Contractors that face government claims need to be aware of the potential need to submit a contractor claim to perfect defenses against the government’s claim.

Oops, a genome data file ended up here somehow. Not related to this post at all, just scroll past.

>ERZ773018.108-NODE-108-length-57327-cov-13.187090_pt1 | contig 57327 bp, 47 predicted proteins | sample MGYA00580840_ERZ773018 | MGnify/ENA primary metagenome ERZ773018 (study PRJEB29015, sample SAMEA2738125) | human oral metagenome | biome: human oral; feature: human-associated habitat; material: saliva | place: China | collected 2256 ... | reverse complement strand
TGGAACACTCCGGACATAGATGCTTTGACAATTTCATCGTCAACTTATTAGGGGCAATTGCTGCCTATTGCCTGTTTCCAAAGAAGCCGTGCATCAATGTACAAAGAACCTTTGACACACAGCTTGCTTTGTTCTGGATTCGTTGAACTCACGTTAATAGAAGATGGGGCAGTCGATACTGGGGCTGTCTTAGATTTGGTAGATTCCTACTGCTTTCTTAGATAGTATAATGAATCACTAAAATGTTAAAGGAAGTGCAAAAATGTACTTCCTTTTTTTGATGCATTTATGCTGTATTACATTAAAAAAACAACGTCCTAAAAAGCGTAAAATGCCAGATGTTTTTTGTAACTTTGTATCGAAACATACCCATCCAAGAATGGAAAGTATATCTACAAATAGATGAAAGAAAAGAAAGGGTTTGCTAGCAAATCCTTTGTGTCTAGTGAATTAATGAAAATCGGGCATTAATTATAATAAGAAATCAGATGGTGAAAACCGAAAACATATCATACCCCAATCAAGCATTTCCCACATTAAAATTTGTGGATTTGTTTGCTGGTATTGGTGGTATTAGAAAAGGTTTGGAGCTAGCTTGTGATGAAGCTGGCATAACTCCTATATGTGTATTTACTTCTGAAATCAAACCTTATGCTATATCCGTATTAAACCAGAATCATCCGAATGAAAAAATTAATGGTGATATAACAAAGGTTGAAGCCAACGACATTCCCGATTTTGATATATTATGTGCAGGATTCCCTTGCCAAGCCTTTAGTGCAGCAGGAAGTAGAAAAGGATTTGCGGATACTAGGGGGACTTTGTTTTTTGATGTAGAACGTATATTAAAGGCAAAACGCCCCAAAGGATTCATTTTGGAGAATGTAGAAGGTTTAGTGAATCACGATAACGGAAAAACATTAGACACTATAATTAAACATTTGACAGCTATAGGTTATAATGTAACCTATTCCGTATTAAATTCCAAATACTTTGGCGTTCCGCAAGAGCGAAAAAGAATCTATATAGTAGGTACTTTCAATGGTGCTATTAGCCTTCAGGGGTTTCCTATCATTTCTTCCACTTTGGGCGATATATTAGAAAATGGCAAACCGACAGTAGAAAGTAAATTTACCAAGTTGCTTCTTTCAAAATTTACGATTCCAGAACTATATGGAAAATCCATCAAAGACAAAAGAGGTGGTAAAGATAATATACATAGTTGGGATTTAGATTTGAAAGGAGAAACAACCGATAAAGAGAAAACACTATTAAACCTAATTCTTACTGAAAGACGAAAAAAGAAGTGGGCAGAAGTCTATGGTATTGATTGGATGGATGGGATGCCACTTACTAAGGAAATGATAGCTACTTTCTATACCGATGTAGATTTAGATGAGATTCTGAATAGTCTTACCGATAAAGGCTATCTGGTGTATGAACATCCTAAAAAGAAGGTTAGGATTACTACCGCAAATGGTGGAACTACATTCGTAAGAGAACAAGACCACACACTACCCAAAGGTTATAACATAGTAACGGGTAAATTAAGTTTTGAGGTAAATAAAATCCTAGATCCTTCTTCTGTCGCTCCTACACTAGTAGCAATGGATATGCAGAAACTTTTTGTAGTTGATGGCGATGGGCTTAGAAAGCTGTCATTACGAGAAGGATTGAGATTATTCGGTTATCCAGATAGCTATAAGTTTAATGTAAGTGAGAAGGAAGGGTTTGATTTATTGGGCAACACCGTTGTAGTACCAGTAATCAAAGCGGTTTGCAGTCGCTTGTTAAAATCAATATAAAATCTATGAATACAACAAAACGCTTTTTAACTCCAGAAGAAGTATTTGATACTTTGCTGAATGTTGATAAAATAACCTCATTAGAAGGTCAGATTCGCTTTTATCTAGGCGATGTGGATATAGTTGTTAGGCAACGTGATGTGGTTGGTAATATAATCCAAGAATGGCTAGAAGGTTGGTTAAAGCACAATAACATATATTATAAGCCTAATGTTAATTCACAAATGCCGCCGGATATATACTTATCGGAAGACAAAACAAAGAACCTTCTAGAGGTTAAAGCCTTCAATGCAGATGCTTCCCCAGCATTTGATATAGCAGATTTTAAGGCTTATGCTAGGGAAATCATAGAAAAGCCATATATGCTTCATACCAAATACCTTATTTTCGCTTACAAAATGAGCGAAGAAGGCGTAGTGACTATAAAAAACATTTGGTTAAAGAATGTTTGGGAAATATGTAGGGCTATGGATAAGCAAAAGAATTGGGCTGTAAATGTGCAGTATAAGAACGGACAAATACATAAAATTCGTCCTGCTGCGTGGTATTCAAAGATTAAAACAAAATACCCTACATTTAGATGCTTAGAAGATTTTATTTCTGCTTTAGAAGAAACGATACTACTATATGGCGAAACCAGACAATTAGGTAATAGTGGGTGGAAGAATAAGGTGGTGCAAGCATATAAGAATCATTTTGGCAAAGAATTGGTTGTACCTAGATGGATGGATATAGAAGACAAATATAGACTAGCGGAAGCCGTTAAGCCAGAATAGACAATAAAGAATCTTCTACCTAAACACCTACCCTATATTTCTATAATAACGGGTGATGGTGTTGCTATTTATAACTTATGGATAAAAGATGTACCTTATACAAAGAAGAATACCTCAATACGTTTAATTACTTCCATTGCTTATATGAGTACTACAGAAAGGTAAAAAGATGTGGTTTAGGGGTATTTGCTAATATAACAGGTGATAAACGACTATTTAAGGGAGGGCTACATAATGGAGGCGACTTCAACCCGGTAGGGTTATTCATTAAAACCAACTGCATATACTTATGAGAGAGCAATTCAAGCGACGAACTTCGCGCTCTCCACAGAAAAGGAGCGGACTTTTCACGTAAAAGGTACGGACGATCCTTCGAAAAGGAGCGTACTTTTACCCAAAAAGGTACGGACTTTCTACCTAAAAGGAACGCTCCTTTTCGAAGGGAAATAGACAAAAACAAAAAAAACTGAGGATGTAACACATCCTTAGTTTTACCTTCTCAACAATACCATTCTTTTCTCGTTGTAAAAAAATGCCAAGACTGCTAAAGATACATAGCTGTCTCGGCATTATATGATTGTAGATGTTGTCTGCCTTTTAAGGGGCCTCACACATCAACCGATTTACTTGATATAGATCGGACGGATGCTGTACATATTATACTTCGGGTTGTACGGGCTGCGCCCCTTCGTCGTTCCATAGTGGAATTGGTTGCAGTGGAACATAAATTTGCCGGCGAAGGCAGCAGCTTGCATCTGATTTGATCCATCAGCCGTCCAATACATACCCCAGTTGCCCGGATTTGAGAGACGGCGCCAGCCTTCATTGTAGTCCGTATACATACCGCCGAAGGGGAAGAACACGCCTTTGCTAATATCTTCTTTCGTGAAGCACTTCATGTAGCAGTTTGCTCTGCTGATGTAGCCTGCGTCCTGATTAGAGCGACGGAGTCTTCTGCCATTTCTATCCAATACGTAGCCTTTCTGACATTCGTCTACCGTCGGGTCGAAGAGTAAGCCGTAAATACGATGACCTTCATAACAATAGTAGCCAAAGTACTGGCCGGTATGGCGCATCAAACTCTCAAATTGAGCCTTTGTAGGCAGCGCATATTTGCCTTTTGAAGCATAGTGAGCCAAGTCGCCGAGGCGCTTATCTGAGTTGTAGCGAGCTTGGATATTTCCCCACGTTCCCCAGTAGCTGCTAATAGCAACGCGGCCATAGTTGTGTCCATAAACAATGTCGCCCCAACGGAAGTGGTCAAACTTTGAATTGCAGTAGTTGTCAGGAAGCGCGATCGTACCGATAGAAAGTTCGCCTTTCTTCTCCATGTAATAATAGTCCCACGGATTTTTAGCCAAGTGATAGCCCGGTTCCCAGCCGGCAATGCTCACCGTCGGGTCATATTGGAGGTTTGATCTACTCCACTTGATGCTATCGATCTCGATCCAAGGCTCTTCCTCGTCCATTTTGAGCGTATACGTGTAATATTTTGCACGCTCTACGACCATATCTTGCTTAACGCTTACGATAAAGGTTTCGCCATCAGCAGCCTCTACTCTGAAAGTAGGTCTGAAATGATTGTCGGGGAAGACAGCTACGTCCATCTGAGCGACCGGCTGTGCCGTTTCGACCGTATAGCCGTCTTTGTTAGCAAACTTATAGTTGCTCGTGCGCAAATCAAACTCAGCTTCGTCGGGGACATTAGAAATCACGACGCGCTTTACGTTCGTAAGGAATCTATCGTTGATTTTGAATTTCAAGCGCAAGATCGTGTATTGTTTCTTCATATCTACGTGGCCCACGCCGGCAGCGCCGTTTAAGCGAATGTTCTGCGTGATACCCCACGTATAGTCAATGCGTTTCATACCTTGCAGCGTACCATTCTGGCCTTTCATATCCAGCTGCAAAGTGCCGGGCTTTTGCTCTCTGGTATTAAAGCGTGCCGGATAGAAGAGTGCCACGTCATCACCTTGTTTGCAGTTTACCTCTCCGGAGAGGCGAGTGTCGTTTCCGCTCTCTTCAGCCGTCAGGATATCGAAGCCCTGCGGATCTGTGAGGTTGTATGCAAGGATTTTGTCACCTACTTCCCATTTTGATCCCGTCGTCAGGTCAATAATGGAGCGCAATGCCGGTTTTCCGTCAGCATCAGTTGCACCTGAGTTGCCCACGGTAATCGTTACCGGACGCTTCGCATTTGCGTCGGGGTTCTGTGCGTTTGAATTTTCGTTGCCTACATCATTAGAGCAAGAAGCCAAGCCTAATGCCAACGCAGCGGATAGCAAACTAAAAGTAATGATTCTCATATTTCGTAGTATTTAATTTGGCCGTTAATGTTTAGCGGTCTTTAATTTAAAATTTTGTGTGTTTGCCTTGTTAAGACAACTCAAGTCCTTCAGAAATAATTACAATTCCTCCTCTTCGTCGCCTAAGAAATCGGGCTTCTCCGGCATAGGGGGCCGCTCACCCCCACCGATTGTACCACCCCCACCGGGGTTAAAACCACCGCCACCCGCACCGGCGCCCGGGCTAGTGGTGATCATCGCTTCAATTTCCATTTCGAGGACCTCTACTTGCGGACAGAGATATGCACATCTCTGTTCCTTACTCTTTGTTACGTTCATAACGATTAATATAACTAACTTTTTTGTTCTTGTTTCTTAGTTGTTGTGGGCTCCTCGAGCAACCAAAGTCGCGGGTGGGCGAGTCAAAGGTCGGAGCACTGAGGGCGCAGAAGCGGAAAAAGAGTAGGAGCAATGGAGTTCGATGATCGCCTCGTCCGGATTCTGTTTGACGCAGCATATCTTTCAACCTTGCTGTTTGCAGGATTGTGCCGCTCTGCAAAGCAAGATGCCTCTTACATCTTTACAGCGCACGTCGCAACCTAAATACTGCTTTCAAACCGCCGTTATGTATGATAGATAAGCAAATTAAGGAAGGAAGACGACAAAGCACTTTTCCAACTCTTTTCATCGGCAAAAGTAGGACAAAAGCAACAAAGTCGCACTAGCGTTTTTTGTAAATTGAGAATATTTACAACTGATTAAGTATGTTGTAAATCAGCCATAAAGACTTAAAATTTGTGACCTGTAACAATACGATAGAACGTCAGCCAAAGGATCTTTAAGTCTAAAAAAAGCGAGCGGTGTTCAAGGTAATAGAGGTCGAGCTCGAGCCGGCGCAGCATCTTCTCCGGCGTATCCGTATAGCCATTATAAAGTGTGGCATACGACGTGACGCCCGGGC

A government claim can come in the form of a demand for liquidated damages, a termination for default, a demand for excess re-procurement costs, and/or a demand to recoup indirect costs for a violation of the cost accounting standards. In M. Maropakis Carpentry, Inc. v. United States, 609 F.3d 1323 (Fed. Cir. 2010), the Federal Circuit ruled that a contractor’s defense to a government claim for liquidated damages that alleged government caused delay had to be dismissed for lack of subject matter jurisdiction because the contractor had never submitted the defense as an affirmative claim properly certified under the Contract Disputes Act, 41 U.S.C. Section 7103 et. seq. In Sikorsky v. United States, 102 Fed. Cl. 38 (2011) the Court of Federal Claims held that this rule did not apply to common law defenses such as satisfaction, waiver, laches or the statute of limitations. However, in 2014, in TPL, Inc. v. U.S., 2014 WL 4628311 (Fed. Cl. Sept. 16, 2014) the Court of Federal Claims held that the Maropakis rule applied to defenses of impracticability, mutual mistake, unconscionability, and defective specifications. At the same time, in Total Engineering, Inc. v. U.S., 120 Fed. Cl. 10 (2015) the Court of Federal Claims held that a defense of defective specifications did not need to be separately filed as an affirmative claim. This confusing and evolving area is full of risk for the unwary government contractor. A detailed review of all defenses to a government claim should be made as soon as possible to determine if the contractor needs to file separate affirmative claim to protect existing defenses against a government claim.